Vitamins are organic substances, which means that they are produced by plants or animals. Minerals are inorganic elements that come from soil and water, and are absorbed by plants or ingested by animals. Your body needs higher amounts of some minerals, such as calcium, to grow and stay healthy. Vitamins are produced by living beings, while minerals are found in the Earth.
For example, carrots produce beta-carotene, which the body converts into vitamin A; minerals, such as iron and copper, can be found in soil and rocks. Vitamins are much more delicate than minerals and can be broken down with heat or age, and are organic; minerals are inorganic, so their chemical form is simpler than that of vitamins. Vitamins and minerals are micronutrients that the body needs to perform a number of normal functions. However, these micronutrients are not produced in our body and must be derived from the food we eat.
Although all are considered micronutrients, vitamins and minerals differ in basic ways. Vitamins are organic and can be broken down by heat, air, or acid. Minerals are inorganic and maintain their chemical structure. However, if you are on a restricted diet or have certain health conditions, you may need a multivitamin supplement or other dietary supplements.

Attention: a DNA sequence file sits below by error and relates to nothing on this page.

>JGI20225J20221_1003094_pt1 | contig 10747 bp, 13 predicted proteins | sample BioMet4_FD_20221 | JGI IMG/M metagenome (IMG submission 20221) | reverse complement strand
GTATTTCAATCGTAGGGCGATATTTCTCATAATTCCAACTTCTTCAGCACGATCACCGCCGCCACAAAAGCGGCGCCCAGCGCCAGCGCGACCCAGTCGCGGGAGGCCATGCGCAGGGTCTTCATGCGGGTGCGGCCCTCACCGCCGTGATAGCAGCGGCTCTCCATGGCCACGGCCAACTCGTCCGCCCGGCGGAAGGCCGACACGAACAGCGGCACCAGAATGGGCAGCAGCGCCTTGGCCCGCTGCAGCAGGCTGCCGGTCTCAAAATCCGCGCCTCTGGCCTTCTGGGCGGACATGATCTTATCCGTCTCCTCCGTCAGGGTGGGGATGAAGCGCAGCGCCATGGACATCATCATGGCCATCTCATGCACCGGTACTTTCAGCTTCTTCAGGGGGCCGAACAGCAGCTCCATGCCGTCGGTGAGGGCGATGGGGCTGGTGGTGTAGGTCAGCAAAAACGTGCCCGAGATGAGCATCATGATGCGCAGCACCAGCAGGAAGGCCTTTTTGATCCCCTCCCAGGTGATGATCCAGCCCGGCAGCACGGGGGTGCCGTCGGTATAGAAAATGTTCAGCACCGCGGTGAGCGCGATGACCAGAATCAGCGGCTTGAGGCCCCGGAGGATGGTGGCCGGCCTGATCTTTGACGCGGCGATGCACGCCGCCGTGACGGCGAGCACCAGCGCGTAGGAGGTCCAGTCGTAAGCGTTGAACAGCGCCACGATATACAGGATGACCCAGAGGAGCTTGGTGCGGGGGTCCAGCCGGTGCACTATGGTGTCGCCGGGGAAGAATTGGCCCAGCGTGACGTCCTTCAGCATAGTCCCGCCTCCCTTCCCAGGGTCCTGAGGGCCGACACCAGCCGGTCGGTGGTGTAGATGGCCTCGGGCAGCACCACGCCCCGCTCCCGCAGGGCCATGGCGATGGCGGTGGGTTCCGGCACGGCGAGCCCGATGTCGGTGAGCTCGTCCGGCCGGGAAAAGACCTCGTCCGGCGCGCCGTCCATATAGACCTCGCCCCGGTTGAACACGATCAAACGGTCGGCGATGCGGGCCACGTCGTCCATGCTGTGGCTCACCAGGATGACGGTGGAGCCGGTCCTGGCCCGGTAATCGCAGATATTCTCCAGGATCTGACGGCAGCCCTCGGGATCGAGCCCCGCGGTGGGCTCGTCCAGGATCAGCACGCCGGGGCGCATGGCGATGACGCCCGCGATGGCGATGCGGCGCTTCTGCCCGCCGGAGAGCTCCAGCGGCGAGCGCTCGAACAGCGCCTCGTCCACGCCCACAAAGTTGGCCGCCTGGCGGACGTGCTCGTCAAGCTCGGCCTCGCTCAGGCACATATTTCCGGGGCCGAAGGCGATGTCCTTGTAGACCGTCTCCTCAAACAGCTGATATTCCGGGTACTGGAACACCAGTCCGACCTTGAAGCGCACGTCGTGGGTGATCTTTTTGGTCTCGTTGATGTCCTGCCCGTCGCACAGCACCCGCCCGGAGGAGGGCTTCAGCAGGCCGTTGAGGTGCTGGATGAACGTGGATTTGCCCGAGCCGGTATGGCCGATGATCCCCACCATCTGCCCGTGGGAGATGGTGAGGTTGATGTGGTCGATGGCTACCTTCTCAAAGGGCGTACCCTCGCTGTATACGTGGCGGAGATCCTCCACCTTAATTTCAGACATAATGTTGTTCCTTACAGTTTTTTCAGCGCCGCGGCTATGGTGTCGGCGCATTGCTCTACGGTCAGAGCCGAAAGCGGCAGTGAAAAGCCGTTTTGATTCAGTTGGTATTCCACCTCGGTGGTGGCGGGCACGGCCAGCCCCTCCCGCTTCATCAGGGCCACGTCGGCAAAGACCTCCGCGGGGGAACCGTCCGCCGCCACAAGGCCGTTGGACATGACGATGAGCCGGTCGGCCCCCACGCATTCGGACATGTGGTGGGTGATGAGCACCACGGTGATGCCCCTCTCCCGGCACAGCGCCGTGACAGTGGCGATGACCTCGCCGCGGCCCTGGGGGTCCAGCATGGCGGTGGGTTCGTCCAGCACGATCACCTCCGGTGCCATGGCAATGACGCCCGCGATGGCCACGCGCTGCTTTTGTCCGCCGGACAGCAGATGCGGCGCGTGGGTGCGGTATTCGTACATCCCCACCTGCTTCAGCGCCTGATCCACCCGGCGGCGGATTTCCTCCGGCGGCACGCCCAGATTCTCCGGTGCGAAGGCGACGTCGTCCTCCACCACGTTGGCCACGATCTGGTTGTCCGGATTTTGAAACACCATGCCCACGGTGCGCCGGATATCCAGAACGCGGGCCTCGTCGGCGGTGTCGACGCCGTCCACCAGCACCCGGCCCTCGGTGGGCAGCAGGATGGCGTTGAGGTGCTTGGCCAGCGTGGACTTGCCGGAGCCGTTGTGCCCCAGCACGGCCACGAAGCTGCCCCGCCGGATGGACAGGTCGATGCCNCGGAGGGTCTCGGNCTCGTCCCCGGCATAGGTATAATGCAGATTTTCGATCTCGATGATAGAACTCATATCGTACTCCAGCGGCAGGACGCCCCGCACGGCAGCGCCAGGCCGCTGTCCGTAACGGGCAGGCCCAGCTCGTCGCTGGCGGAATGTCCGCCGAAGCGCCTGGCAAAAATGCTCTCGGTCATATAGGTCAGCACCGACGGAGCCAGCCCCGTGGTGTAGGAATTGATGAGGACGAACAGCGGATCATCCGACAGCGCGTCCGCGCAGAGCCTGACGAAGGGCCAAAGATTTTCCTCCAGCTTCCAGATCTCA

Contrary to popular belief, some water-soluble vitamins can remain in the body for long periods of time. Vitamin K is a group name for a number of compounds that help the body produce the proteins needed for blood clotting. When vitamins are taken as supplements, they are introduced into the body at levels that could never be achieved with the healthiest diet. Widely known for its importance for good vision, vitamin A also supports the immune system and is needed for a healthy pregnancy.
The B complex vitamin family is comprised of 8 B vitamins, each of which plays a different important role throughout the body (online table). Vitamin D allows the body to extract calcium from foods that pass through the digestive tract instead of from bones. Calcium is more like a fat-soluble vitamin because it requires a transporter for absorption and transport. For this reason, people who take blood thinners may need to be careful about how much vitamin K they eat.
For example, provitamin A (beta-carotene) found in foods is accompanied by hundreds of its carotenoid relatives. Vitamin E is used for cellular communication, to strengthen the immune system, and to form red blood cells. If you think you might be lacking certain vitamins and minerals, it might be best to consider changing your diet and lifestyle rather than resorting to supplements. There are so many different vitamin and mineral supplements available that it can be overwhelming to decide what to take.
Eating a healthy diet is still the best way to get enough of the vitamins and minerals you need.